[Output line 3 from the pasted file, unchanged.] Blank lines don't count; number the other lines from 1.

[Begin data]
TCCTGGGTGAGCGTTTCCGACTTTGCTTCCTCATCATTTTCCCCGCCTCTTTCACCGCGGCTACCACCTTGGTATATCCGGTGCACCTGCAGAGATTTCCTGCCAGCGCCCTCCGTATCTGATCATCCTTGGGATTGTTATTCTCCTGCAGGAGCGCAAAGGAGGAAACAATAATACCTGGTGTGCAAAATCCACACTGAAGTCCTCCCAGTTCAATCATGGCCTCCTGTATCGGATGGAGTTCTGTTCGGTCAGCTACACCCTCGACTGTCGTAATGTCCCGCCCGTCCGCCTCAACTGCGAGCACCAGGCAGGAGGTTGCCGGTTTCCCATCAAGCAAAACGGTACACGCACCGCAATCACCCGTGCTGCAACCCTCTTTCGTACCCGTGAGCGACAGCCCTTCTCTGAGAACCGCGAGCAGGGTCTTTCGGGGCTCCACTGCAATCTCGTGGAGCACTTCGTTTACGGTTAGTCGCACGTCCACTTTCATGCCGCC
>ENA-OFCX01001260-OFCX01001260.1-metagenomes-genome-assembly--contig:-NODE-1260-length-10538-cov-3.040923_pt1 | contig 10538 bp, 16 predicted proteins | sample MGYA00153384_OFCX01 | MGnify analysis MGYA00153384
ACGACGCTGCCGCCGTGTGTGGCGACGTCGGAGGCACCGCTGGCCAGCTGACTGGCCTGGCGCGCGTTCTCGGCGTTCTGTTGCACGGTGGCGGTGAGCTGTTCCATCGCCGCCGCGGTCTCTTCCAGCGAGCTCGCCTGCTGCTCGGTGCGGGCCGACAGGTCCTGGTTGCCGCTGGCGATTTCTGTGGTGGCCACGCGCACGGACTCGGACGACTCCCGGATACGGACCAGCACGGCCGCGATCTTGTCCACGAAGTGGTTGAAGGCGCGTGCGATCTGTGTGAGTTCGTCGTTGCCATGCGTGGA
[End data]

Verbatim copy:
ACGACGCTGCCGCCGTGTGTGGCGACGTCGGAGGCACCGCTGGCCAGCTGACTGGCCTGGCGCGCGTTCTCGGCGTTCTGTTGCACGGTGGCGGTGAGCTGTTCCATCGCCGCCGCGGTCTCTTCCAGCGAGCTCGCCTGCTGCTCGGTGCGGGCCGACAGGTCCTGGTTGCCGCTGGCGATTTCTGTGGTGGCCACGCGCACGGACTCGGACGACTCCCGGATACGGACCAGCACGGCCGCGATCTTGTCCACGAAGTGGTTGAAGGCGCGTGCGATCTGTGTGAGTTCGTCGTTGCCATGCGTGGA